March 1, Congress orders the Board of War to recruit Indians into the Continental Army. March 13, Washington writes the Commissioners of Indian Affairs on how he thinks he may employ the Indians recruited. George Washington to Philip Schuyler, James Duane, and Volkert Douw, March 13, 1778

March 8, Lord Germain (George Sackville), Colonial Secretary in London, sends British General Henry Clinton orders for a change of direction in the conduct of the war. The British are to focus on the south, where Germain estimates loyalists to be more numerous. Actions in the north are to be limited to raids and blockades of the coast. May 8, Clinton will replace General Sir William Howe as commander of British forces in North America.

April, the British government sends the Carlisle Commission to North America. The Commission is made up of the Earl of Carlisle (Frederick Howard), William Eden, and George Johnston, and their secretary. Parliament has repealed all laws opposed by the American colonies since 1763. The Commission is instructed to offer home rule to the Colonies and hopes to begin negotiations before Congress receives news of the Franco-American Treaty (which it does on May 8). Congress ratifies the Treaty and ignores the Commission. April 22, Congress resolves not to engage in negotiations on terms that fall short of complete independence. Late in 1778, the Commission returns to England.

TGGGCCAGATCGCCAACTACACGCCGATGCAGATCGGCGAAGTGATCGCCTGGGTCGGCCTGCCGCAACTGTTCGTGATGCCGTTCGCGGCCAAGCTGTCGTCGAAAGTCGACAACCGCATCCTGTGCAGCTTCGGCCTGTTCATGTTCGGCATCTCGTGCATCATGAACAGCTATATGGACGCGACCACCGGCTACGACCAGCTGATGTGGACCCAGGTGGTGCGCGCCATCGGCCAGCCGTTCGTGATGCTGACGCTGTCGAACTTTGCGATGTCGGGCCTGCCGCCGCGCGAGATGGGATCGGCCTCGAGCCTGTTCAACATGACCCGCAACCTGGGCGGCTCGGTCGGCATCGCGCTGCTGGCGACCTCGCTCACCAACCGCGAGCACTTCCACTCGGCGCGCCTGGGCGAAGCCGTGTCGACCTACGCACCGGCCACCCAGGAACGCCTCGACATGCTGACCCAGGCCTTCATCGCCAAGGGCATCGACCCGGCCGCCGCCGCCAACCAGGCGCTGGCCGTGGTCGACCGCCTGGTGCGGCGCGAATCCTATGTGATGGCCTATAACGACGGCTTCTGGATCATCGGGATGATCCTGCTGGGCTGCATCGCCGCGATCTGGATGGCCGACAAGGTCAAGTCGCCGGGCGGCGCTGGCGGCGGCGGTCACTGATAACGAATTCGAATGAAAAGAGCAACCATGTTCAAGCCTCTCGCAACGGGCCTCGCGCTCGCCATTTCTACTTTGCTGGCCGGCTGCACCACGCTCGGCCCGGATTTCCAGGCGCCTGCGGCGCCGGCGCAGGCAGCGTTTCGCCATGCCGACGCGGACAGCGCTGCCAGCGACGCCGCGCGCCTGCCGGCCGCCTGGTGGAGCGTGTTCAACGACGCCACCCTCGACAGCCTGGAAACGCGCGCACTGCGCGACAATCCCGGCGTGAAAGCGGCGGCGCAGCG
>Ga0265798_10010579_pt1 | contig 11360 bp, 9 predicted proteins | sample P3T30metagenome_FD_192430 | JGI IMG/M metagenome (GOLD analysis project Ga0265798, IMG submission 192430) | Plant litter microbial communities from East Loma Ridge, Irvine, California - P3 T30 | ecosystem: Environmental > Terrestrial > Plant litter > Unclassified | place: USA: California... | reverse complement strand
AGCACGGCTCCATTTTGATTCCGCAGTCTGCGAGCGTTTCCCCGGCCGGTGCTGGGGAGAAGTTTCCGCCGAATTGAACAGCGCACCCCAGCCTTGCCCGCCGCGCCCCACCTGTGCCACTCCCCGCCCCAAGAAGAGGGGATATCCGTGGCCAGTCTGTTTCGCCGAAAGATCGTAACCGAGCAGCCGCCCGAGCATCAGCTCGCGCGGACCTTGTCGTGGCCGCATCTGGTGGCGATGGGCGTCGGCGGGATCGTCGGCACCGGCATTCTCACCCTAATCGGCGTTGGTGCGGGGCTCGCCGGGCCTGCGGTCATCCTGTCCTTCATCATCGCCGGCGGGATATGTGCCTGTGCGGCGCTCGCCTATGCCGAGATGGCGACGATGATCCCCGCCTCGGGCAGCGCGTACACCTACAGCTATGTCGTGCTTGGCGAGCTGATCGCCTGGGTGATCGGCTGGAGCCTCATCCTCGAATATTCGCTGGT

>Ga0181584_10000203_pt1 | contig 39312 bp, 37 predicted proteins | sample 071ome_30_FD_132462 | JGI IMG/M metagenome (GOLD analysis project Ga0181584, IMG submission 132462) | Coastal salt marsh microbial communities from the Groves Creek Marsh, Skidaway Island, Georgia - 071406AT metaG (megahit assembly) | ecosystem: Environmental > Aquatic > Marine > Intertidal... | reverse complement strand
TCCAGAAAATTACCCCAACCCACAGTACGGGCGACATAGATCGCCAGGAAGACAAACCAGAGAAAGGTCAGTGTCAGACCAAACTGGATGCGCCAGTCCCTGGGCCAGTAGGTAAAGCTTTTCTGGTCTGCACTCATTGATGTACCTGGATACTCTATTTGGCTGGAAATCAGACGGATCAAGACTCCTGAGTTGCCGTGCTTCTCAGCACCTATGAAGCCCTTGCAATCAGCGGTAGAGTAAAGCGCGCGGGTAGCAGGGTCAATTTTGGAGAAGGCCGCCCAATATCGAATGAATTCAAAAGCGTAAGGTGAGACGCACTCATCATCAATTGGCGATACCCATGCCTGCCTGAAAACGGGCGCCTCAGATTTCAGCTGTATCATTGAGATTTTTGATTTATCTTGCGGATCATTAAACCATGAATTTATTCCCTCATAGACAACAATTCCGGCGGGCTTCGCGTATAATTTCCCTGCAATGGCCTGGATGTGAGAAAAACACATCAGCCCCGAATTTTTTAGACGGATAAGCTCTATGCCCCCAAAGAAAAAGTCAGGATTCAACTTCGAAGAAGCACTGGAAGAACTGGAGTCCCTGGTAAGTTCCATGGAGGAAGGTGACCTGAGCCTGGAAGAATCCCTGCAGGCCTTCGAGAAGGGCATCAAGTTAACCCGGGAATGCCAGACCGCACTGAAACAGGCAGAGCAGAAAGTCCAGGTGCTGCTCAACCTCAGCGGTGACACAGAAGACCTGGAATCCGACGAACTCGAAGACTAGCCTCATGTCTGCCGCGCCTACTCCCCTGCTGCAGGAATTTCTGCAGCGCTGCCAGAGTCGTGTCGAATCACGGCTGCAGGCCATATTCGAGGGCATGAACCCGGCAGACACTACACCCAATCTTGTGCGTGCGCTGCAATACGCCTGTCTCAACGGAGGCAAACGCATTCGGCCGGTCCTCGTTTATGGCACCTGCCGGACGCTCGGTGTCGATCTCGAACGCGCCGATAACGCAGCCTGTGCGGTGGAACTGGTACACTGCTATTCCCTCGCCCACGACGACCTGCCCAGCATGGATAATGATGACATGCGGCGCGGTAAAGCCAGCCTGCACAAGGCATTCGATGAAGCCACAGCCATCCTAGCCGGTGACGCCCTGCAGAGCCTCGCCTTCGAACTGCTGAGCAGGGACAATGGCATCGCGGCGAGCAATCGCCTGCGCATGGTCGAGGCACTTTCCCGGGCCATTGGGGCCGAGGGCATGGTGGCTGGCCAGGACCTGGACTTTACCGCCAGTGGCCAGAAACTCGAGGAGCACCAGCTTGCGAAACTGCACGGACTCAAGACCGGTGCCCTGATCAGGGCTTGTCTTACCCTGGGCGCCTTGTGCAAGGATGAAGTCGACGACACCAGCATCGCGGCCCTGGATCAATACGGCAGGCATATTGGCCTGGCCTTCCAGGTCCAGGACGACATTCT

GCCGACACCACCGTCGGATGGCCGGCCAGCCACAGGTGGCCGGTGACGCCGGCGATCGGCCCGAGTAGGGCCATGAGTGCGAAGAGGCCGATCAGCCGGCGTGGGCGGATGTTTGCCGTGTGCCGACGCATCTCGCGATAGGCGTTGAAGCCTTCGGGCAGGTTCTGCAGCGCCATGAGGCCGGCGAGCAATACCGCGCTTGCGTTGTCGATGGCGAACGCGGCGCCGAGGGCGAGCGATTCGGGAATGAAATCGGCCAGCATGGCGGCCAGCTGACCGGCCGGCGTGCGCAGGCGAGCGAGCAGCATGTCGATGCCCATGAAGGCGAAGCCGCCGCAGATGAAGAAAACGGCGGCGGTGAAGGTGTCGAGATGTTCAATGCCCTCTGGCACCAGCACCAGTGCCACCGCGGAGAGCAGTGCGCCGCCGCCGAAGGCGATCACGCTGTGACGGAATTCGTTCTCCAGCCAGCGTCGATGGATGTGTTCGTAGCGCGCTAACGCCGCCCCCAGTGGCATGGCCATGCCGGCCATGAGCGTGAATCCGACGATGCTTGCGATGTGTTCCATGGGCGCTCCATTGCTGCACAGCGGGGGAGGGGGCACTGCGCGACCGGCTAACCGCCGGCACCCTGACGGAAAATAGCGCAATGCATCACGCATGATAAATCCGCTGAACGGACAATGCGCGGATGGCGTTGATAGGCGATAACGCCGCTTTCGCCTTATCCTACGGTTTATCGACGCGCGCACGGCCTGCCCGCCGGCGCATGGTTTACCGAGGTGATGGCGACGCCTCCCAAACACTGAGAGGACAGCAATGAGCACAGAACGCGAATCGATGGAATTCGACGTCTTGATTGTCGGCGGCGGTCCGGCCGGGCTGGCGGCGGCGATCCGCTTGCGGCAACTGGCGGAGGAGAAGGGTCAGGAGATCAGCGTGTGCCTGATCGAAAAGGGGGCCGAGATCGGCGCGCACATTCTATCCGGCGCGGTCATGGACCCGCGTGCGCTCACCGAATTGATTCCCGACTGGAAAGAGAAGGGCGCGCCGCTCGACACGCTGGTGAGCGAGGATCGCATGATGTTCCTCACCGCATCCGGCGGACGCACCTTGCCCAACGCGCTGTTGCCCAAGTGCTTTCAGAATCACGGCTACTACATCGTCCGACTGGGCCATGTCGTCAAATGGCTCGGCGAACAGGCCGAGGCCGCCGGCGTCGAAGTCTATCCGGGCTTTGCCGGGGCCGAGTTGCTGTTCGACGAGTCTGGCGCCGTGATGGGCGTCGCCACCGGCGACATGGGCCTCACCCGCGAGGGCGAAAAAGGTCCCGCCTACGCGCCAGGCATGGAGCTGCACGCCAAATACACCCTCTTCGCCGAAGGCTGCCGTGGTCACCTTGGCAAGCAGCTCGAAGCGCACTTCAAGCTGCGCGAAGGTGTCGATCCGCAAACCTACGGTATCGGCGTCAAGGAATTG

May-June, British General Henry Clinton begins to move the main part of the British army from Pennsylvania to New York via New Jersey. Washington's army, also located in Pennsylvania, gives chase.

June 18, Washington sends six brigades ahead and on June 21 he crosses the Delaware River with the rest of the army. By June 22, the British are in New Jersey, and Benedict Arnold is fast approaching the twelve-mile long baggage train that makes up the end of Clinton's marching army.

June 28, the Battle of Monmouth Courthouse. Washington's army catches up with Clinton's. The one-day battle is fought to a stalemate, both armies exhausted by the day's unusual heat. But Washington is impressed with the performance of the American troops against the well-trained veteran British regulars. Clinton and his army continue on to New York, while Washington establishes camp at White Plains.

June 29, Washington writes in his general orders of the day about the success of the New Jersey militia in "harrassing and impeding their [the British] Motions so as to allow the Continental Troops time to come up with them" before the battle of Monmouth Courthouse. German Captain John Ewald, fighting for the British, in his Diary of the American War: A Hessian Journal (New Haven and London, 1979), observes during the march through New Jersey that the "whole province was in arms, following us with Washington's army, constantly surrounding us on our marches and besieging our camps." "Each step," Ewald writes, "cost human blood." From now on, Washington begins to employ local militia units in this manner more often.
Joseph Fayadaneega
Joseph Fayadaneega,
called the Brant,
the Great Captain of the Six Nations

[ca. 1776] 1 print.
Smith, John Raphael,
1752-1812, engraver.
from Prints and Photographs Division, Library of Congress.
Reproduction #: